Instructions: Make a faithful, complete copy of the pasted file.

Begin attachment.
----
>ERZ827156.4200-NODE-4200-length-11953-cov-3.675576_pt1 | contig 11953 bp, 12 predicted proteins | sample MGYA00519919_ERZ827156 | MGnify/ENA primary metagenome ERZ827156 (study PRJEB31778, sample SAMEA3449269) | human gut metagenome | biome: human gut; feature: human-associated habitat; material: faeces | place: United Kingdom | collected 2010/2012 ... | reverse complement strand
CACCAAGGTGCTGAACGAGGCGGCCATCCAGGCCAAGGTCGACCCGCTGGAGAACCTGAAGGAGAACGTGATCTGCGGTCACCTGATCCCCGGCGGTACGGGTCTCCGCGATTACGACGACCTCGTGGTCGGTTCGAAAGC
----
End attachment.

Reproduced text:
>ERZ827156.4200-NODE-4200-length-11953-cov-3.675576_pt1 | contig 11953 bp, 12 predicted proteins | sample MGYA00519919_ERZ827156 | MGnify/ENA primary metagenome ERZ827156 (study PRJEB31778, sample SAMEA3449269) | human gut metagenome | biome: human gut; feature: human-associated habitat; material: faeces | place: United Kingdom | collected 2010/2012 ... | reverse complement strand
CACCAAGGTGCTGAACGAGGCGGCCATCCAGGCCAAGGTCGACCCGCTGGAGAACCTGAAGGAGAACGTGATCTGCGGTCACCTGATCCCCGGCGGTACGGGTCTCCGCGATTACGACGACCTCGTGGTCGGTTCGAAAGC